Ashley Holzer on Havanna Wins Tryon CDI3 Grand Prix Freestyle for First Victory as American
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By KENNETH J. BRADDICK
MILL SPRING, North Carolina, April 22, 2017–The Star Spangled Banner was played in honor of Ashley Holzer for the first time since she became an American after riding her new mount Havanna to victory at the CDI3* Grand Prix Freestyle Saturday.
“I can’t beieve I’m in this ring and the American anthem is being played for me,” said the 53-year-old Ashley who competed in four Olympics for Canada but after living in the United States for 25 years with an American husband and two children also American, she decided this year to ride for the United States.
“Life is an incredible journey. It was a little emotional. If I have to be selfish, take everybody’s opinions away, I personally am thrilled. I’m very happy. It was the right choice for me. I didn’t think it would be but it truly is.
“I’m thrilled. I can’t quite believe it. Pinch me.”
In the first CDI for Ashley as an American and the debut of Havanna, a 10-year-old Hanoverian mare (Hochadel x Rodgau), owned by Diane Fellows, the pair scored 73.735 per cent using music and choreography borrowed from Dressed in Black, a previous Grand Prix horse for Ashley.
Canadian Megan Lane on San D’or placed second on 72.660 per cent and P.J. Rizvi of Greenwich, Connecticut on Breaking Dawn, the horse that Ashley rode at the 2012 Olympics in her last major competition for Canada, was third on 71.650 per cent.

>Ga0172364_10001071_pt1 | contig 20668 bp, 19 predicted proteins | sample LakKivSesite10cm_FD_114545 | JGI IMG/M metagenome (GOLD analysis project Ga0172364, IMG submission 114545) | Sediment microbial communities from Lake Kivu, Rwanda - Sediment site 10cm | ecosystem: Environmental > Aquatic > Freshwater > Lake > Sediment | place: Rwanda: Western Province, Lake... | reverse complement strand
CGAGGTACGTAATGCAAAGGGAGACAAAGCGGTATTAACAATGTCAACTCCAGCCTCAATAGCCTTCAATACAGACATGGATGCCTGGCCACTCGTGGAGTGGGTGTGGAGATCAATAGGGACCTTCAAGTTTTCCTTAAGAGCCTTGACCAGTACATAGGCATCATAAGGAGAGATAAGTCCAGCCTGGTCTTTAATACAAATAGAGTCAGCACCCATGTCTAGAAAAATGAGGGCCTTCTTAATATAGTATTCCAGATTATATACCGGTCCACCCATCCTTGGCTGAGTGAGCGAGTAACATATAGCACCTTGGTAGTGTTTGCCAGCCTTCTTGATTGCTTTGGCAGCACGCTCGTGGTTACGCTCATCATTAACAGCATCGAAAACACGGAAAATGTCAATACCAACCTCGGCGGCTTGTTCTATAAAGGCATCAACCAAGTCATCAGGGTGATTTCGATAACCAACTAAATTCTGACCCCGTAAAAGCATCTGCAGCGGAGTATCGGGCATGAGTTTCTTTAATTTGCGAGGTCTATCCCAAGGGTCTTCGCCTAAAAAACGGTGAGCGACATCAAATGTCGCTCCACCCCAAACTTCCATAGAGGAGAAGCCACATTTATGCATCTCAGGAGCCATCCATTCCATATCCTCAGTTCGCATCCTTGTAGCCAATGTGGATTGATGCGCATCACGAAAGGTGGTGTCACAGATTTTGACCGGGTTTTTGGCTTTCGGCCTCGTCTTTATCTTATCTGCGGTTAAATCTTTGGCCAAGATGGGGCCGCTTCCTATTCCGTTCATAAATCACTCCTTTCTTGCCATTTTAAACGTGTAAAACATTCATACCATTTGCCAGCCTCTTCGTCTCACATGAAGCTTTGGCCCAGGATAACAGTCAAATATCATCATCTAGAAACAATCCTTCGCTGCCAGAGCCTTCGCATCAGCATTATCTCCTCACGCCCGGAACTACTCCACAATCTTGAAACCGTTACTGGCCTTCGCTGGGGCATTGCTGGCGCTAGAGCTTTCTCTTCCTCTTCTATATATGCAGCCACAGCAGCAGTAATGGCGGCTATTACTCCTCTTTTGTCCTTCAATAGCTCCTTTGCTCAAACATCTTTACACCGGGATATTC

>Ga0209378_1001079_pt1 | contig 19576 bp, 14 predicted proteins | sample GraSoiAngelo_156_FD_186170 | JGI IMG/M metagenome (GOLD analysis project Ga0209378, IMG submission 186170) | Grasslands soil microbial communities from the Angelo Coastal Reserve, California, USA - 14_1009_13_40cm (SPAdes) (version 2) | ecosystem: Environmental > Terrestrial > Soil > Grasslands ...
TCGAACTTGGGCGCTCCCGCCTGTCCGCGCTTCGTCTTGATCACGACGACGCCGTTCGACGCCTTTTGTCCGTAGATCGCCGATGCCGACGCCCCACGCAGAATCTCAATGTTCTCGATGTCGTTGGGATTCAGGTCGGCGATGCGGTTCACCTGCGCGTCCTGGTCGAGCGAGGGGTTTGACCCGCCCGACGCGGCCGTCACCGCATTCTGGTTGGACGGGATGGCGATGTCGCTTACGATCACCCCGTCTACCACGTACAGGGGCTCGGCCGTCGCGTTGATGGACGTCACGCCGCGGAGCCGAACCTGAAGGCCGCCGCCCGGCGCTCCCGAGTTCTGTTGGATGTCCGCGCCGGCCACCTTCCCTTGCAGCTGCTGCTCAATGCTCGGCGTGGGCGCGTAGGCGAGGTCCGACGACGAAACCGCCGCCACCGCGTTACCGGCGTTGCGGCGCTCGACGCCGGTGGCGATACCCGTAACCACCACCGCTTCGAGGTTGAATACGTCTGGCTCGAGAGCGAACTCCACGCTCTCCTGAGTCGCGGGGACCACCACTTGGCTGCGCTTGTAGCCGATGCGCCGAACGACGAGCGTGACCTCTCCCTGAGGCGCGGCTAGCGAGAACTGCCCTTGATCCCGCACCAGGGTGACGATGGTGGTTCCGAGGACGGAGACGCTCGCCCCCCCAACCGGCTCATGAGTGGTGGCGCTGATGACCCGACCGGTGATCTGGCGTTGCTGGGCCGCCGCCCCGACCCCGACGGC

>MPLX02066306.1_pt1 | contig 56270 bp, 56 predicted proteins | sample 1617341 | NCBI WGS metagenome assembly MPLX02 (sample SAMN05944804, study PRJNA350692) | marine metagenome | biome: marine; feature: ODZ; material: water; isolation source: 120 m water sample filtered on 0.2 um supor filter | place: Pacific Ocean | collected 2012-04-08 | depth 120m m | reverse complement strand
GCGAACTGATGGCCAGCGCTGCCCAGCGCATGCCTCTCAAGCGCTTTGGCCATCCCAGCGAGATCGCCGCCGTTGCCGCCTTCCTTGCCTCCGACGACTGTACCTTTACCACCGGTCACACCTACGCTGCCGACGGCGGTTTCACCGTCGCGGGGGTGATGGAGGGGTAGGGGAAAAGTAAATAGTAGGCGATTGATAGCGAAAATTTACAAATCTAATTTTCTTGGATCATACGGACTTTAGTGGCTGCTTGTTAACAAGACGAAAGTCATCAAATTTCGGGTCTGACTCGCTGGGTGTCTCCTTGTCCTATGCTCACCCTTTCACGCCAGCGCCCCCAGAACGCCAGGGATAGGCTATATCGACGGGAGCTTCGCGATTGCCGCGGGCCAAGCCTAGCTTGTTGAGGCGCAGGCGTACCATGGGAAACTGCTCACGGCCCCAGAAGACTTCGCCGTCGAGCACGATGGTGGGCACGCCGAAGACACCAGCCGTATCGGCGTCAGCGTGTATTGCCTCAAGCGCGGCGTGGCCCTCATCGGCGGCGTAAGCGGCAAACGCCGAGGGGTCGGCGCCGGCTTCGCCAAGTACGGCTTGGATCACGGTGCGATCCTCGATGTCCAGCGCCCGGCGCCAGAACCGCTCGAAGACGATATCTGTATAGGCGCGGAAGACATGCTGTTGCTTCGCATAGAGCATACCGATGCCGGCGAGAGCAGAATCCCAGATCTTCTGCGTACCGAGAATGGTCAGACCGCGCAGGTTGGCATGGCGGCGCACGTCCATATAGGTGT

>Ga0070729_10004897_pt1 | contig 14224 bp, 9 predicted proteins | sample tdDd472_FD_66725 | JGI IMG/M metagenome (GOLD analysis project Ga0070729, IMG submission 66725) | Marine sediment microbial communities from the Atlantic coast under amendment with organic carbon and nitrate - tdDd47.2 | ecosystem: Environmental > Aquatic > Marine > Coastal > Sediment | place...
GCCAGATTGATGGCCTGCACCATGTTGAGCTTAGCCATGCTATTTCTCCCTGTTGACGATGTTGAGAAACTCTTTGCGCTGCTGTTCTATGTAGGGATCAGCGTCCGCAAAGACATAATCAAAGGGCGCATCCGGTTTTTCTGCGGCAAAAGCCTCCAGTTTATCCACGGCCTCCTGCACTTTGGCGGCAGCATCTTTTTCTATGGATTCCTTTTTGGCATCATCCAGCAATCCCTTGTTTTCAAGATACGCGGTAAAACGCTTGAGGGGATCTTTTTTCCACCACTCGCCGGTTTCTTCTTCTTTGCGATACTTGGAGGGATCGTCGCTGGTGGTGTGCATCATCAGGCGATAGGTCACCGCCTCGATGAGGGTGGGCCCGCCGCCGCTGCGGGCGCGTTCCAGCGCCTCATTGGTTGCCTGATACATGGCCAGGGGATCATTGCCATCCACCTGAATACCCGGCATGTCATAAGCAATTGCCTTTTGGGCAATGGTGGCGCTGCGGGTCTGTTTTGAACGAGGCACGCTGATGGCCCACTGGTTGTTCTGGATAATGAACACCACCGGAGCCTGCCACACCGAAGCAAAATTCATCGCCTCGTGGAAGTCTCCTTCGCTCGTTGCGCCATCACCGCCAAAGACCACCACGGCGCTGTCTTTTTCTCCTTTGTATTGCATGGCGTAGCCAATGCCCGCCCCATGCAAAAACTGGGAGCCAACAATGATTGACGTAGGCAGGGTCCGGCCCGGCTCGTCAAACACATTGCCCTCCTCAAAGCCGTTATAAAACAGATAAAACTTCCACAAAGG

Ashley also placed second on Sir Caramello, an Oldenburg stallion (Sir Donnerhall x Feiner Stern) owned by P.J. Rizvi’s Peacock Ridge Farm, in the Grand Prix Special behind Arlene “Tuny” Page and Dr. House.
Tuny’s win came despite the distraction of a chin strap on her safety helmet coming unclasped midway through the ride that was the second victory in six starts since beginning their Big Tour career two months ago.
Tuny of Wellington, Florida and the 12-year-old Oldenberg gelding scored 68.336 per cent for the win. The pair posted their first victory in their first Special, at the Adequan Global Dressage Festival in Wellington in February.
Ashley, speaking of the win at Tryon International Equestrian Center which will host the World Equestrian Games in September 2018, said: “I thought I would be emotionally a bit weird about it.
“I feel so embraced by the Americans. I’m cantering around. They’re cheering for me, ‘Go, USA.’ I think it’s thrilling for the owners to see their horses representing the States. This country has been amazing to me. I’ve lived here for 25 years, I feel American now. It’s taking that jump over the threshold, becoming an American, is great.
“Is there a side of me that will always love Canada and will always cheer for Canada, yes, to be honest with you I will always cheer for Canada.” She named Megan Lane, Belinda Trussell and Christilot Boylen who all competed here.
“But for me personally, if I had to be completely selfish I’m thrilled to be American. It’s the right choice for me. Robert Dover has been incredibly helpful already.”
She plans to take his advice about competing in Europe to expose the horses to different venues and more judges to go to the Achleiten and Fritzens shows in Austria in June.
“I haven’t been out there in a big way for a long time. To have that great support behind you, saying, ‘Come on, you can do this.’ ‘Just clean it up and in six months it will be amazing.’ That person who’s looking ahead; you need that to be as good as you can be. I’m pretty thrilled about it.”
Ashley described the mare that Diane Fellows bought for her to compete from Jessica von Bredow-Werndl and her brother, Benjamin, in Aubenhausen, Germany as “mentally exceptional.”
“She has been owned by the Werndls since she was four years old,” she said. “They have brought her up so well. She is a trusting, lovely animal.”